“Everyone metabolizes alcohol at different rates.”
This is the common rejoinder whenever scientists start debating how much alcohol must be consumed for someone to reach a blood alcohol level that negatively affects a driver’s brain. It is worth revisiting this statement, given the recent call by the National Transportation Safety Board to lower the legal blood limit from 0.08 percent to 0.05 percent.
Some people may need fewer drinks to get to 0.05 than others, but that’s still a level at which behavior is impaired.
Here is an example. When writing “One for the Road,” my history of drunken driving, I did an experiment in which I drank alcohol within an allotted amount of time on an empty stomach, monitored my blood alcohol level with a home Breathalyzer and asked my wife to observe my conduct. I’m an average-sized man.
In my case, it took three shots of liquor (equal to three glasses of wine or three beers) in one hour to reach 0.05 percent. I felt giddy and mildly buzzed. My wife corroborated this, calling me “even more annoying than usual.” Studies for decades have shown that drivers with blood alcohol levels of 0.05 percent have slower reflexes and poor concentration.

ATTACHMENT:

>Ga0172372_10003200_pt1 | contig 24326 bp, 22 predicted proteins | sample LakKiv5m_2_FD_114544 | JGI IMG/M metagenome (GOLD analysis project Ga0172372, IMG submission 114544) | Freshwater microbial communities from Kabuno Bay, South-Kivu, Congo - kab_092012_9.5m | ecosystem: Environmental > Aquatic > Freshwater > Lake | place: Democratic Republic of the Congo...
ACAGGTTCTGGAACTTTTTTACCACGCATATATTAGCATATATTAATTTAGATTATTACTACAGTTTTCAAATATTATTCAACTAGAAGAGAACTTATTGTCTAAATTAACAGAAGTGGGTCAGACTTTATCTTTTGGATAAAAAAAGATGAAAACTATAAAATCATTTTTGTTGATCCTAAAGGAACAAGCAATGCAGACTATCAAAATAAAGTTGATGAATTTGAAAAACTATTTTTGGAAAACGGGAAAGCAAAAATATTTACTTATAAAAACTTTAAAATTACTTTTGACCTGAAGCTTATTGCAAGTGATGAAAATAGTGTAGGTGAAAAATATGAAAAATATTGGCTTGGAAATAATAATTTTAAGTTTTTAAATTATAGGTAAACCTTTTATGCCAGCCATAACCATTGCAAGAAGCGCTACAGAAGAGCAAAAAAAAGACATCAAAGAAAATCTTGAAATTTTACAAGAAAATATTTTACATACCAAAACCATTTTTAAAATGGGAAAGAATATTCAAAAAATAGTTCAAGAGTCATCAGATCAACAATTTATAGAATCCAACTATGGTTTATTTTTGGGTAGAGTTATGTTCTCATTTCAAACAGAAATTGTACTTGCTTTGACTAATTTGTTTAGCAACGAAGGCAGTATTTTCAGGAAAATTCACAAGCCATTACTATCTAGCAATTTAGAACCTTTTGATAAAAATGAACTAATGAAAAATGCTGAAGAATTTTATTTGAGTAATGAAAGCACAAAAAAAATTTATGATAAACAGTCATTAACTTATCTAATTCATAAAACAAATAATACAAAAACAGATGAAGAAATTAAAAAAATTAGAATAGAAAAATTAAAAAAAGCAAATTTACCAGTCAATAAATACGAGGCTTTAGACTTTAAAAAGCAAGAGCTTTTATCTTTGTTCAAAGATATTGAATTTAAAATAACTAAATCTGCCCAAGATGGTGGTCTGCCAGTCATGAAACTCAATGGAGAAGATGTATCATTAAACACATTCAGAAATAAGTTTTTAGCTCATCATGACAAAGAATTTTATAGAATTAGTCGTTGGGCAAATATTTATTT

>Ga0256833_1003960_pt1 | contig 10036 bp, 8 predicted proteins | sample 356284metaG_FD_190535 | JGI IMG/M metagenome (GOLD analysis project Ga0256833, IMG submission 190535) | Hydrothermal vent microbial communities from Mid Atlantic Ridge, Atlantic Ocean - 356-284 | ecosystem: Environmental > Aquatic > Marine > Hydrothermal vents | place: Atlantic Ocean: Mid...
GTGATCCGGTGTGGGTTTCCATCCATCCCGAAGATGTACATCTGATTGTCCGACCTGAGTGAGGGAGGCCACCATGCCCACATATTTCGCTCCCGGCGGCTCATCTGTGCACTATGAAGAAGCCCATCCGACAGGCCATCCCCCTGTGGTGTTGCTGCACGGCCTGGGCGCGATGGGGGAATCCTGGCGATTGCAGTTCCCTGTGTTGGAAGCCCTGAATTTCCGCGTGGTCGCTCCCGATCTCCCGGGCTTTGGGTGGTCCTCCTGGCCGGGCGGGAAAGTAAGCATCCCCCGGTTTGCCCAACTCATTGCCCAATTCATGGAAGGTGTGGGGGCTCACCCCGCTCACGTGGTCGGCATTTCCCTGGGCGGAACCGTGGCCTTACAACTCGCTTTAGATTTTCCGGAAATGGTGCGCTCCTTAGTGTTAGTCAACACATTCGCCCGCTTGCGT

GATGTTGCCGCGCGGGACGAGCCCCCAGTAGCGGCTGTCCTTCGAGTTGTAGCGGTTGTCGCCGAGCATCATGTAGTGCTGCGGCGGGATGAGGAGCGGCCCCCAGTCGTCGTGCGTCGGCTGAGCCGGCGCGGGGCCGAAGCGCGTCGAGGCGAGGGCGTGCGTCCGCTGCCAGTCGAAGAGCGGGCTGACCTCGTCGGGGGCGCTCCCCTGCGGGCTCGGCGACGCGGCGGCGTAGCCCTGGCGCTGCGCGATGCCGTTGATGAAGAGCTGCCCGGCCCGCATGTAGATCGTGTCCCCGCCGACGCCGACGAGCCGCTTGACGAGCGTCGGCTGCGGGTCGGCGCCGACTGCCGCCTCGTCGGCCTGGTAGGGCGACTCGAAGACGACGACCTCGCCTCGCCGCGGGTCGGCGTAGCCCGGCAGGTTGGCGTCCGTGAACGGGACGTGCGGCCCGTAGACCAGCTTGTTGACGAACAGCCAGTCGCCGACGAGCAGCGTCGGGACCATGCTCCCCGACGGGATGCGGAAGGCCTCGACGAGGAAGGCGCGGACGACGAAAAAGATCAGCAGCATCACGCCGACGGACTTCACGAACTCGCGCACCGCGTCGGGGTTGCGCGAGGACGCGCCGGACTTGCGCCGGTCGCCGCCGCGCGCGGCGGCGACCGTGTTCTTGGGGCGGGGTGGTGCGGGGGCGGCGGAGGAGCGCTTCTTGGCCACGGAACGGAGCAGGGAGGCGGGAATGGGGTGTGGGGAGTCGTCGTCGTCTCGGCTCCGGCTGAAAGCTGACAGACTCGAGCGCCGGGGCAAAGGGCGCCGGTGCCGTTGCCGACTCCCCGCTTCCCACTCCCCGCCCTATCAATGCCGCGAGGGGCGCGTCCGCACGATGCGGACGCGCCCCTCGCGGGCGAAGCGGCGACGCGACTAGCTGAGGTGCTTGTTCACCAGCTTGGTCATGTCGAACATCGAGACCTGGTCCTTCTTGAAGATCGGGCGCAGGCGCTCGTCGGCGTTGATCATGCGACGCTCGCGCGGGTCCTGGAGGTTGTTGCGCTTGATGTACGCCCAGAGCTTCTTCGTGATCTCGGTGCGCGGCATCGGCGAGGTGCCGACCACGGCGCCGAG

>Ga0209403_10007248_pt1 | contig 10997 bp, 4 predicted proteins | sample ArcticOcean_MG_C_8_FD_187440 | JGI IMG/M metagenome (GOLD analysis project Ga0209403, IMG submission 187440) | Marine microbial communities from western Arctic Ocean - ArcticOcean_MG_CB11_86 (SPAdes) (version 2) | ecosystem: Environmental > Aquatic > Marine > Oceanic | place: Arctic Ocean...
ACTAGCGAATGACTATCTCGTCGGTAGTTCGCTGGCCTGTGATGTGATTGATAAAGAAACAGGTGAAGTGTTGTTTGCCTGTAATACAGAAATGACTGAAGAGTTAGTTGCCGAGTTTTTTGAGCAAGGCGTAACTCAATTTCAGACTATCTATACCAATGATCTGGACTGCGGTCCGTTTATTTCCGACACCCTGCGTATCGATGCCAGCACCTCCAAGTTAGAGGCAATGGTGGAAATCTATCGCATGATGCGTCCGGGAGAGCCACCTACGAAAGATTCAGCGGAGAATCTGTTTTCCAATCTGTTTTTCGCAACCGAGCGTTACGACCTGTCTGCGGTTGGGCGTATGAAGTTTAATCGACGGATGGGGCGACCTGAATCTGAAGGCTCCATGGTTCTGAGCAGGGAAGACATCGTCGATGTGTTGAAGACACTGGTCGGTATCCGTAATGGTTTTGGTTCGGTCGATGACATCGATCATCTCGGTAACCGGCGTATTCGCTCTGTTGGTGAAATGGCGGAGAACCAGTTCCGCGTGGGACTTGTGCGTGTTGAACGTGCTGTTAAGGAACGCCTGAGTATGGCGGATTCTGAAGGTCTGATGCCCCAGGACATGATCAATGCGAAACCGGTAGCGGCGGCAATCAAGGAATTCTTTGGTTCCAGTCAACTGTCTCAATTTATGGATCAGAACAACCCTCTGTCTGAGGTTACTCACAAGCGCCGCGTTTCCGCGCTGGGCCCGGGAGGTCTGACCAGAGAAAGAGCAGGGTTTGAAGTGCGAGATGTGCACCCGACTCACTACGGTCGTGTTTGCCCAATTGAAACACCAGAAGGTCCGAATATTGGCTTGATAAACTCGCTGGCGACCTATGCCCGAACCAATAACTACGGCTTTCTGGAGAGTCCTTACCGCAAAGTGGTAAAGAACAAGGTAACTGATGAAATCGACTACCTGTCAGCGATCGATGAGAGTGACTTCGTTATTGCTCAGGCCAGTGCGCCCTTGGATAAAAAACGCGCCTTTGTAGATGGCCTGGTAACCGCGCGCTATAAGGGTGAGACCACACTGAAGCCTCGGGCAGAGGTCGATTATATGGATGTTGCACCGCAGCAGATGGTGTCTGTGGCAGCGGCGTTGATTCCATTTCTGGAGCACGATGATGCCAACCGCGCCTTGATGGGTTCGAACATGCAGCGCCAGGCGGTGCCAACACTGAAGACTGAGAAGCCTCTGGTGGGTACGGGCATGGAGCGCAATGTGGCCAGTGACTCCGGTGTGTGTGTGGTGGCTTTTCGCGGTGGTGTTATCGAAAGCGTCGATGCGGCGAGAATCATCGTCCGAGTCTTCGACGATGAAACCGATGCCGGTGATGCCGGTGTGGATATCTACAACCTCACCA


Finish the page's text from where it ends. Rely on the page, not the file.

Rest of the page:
The point is that I had to work hard just to get to 0.05 percent, which is legal. I was not “socially drinking,” which usually means having a couple of glasses of alcohol during a several-hour meal. What I was doing was closer to binge drinking.
This is where the critics will jump in, saying I am not representative and that a tiny woman who metabolizes alcohol slowly might get to 0.05 percent by having two drinks during a long meal. Thus, a 0.05 percent law would deprive her of her right to have an evening of social drinking.
To that, I say “tough luck.” Have one fewer drink, rest for an hour or call a cab. The right we should be preserving is to be able to drive without having buzzed drivers running a red light and crashing into us, even if most of them will not do so. The right to socially drink and then drive is much less compelling.